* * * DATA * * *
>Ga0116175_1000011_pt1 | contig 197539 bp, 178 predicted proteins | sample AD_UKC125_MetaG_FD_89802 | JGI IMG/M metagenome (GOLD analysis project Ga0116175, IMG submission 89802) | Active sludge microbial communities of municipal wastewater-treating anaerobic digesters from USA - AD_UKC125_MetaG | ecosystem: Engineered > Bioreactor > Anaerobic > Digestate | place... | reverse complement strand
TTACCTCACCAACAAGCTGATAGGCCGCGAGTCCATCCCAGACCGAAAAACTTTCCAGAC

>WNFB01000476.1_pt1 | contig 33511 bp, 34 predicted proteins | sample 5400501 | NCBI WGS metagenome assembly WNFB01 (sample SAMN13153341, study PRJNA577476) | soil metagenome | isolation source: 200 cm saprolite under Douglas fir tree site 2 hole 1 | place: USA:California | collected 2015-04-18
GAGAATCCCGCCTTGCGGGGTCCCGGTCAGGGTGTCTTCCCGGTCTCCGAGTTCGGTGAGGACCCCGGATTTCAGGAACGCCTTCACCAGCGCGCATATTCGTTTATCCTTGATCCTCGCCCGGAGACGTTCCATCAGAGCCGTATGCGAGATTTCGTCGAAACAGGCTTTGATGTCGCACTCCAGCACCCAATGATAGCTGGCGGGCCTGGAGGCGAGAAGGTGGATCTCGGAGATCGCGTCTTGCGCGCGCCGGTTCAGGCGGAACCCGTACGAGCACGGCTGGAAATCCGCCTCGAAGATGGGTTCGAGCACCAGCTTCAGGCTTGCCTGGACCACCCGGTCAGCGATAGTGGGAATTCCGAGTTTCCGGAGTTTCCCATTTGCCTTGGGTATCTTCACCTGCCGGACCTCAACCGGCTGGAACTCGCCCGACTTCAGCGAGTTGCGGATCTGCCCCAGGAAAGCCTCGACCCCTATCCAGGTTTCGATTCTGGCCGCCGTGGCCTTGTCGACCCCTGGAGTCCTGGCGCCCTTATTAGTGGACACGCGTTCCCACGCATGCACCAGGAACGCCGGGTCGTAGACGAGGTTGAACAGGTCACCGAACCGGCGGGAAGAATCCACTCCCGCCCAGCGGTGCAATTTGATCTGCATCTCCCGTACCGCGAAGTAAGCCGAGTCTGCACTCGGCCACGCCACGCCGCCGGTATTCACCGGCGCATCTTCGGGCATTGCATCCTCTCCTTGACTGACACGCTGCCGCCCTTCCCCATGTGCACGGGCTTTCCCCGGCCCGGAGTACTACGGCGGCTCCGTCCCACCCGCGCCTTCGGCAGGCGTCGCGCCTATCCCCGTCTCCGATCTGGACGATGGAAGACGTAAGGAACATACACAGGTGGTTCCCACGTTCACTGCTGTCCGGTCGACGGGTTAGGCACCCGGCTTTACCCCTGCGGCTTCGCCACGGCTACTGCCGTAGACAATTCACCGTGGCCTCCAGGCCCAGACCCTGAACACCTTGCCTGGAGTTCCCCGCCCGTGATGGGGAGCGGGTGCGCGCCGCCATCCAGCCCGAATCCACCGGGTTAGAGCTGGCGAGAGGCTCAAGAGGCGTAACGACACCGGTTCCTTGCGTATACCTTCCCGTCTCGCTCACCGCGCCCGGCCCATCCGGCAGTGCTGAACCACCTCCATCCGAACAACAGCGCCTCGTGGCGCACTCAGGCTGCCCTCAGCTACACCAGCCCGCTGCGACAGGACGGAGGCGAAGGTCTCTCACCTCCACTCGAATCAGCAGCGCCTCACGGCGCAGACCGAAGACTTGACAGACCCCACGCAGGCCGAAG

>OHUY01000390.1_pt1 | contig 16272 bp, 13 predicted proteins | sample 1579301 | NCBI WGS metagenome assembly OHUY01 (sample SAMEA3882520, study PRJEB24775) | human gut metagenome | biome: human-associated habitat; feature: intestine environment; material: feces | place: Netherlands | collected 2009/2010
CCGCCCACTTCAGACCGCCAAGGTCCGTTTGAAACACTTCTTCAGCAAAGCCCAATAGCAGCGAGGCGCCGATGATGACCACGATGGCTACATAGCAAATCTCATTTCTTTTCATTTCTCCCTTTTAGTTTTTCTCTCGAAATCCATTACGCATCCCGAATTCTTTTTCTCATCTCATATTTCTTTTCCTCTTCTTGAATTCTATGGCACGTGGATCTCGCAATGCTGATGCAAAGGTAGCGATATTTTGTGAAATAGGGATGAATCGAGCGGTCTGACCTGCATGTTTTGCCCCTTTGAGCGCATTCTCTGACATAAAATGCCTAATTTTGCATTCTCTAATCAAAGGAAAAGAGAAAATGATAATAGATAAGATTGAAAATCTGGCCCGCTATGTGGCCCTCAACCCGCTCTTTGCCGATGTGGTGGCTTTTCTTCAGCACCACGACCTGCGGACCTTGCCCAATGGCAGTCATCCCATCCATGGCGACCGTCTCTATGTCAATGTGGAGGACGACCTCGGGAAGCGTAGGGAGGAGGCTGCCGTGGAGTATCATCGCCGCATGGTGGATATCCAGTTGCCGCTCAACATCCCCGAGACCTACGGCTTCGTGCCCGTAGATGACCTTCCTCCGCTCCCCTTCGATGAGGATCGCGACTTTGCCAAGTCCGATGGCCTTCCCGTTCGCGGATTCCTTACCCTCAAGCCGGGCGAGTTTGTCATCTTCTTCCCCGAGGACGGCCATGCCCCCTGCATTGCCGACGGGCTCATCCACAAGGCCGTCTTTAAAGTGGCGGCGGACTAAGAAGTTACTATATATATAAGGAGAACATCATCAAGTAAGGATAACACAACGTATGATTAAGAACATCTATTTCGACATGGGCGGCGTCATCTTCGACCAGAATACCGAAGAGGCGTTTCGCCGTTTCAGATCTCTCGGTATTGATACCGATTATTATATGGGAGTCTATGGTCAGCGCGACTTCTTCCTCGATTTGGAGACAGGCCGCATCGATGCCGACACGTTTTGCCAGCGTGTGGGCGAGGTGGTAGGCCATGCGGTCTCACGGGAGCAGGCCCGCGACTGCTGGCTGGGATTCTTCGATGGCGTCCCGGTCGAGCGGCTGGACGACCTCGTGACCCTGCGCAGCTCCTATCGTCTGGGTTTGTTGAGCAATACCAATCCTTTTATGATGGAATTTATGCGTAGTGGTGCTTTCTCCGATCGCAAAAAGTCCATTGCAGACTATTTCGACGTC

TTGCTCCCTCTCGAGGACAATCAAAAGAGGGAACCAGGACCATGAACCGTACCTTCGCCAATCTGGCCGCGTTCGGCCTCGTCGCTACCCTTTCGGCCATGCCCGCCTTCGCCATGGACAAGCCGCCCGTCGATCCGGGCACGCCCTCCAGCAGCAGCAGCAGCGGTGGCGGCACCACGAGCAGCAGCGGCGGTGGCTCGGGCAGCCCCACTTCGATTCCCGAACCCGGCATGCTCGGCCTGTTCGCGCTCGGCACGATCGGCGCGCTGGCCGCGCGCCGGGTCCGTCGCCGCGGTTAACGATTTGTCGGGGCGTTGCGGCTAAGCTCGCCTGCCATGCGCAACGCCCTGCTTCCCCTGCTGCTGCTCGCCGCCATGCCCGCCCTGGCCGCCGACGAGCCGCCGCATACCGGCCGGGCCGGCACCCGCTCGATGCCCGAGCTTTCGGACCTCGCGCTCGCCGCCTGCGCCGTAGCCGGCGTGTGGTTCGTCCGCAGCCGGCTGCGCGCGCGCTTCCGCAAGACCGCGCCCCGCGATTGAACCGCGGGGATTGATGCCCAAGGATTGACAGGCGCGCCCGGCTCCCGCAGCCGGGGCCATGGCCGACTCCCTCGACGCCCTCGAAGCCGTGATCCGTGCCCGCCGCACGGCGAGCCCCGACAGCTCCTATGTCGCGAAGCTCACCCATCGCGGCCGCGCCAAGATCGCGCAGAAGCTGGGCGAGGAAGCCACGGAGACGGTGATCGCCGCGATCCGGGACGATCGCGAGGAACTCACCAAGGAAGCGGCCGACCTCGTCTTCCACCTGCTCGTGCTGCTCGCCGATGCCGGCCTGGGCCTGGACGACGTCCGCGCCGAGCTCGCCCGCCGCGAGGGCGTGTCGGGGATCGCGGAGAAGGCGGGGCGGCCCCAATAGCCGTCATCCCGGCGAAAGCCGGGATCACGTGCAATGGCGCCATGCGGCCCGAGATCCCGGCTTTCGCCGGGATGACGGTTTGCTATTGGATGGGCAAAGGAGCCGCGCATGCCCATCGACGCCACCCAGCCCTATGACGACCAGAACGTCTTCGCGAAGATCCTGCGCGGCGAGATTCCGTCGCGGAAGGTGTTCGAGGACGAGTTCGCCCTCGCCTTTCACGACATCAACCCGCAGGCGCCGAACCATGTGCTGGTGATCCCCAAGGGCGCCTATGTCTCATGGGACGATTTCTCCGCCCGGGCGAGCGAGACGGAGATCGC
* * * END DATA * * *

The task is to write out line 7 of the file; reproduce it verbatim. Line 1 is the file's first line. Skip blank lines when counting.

TTGCTCCCTCTCGAGGACAATCAAAAGAGGGAACCAGGACCATGAACCGTACCTTCGCCAATCTGGCCGCGTTCGGCCTCGTCGCTACCCTTTCGGCCATGCCCGCCTTCGCCATGGACAAGCCGCCCGTCGATCCGGGCACGCCCTCCAGCAGCAGCAGCAGCGGTGGCGGCACCACGAGCAGCAGCGGCGGTGGCTCGGGCAGCCCCACTTCGATTCCCGAACCCGGCATGCTCGGCCTGTTCGCGCTCGGCACGATCGGCGCGCTGGCCGCGCGCCGGGTCCGTCGCCGCGGTTAACGATTTGTCGGGGCGTTGCGGCTAAGCTCGCCTGCCATGCGCAACGCCCTGCTTCCCCTGCTGCTGCTCGCCGCCATGCCCGCCCTGGCCGCCGACGAGCCGCCGCATACCGGCCGGGCCGGCACCCGCTCGATGCCCGAGCTTTCGGACCTCGCGCTCGCCGCCTGCGCCGTAGCCGGCGTGTGGTTCGTCCGCAGCCGGCTGCGCGCGCGCTTCCGCAAGACCGCGCCCCGCGATTGAACCGCGGGGATTGATGCCCAAGGATTGACAGGCGCGCCCGGCTCCCGCAGCCGGGGCCATGGCCGACTCCCTCGACGCCCTCGAAGCCGTGATCCGTGCCCGCCGCACGGCGAGCCCCGACAGCTCCTATGTCGCGAAGCTCACCCATCGCGGCCGCGCCAAGATCGCGCAGAAGCTGGGCGAGGAAGCCACGGAGACGGTGATCGCCGCGATCCGGGACGATCGCGAGGAACTCACCAAGGAAGCGGCCGACCTCGTCTTCCACCTGCTCGTGCTGCTCGCCGATGCCGGCCTGGGCCTGGACGACGTCCGCGCCGAGCTCGCCCGCCGCGAGGGCGTGTCGGGGATCGCGGAGAAGGCGGGGCGGCCCCAATAGCCGTCATCCCGGCGAAAGCCGGGATCACGTGCAATGGCGCCATGCGGCCCGAGATCCCGGCTTTCGCCGGGATGACGGTTTGCTATTGGATGGGCAAAGGAGCCGCGCATGCCCATCGACGCCACCCAGCCCTATGACGACCAGAACGTCTTCGCGAAGATCCTGCGCGGCGAGATTCCGTCGCGGAAGGTGTTCGAGGACGAGTTCGCCCTCGCCTTTCACGACATCAACCCGCAGGCGCCGAACCATGTGCTGGTGATCCCCAAGGGCGCCTATGTCTCATGGGACGATTTCTCCGCCCGGGCGAGCGAGACGGAGATCGC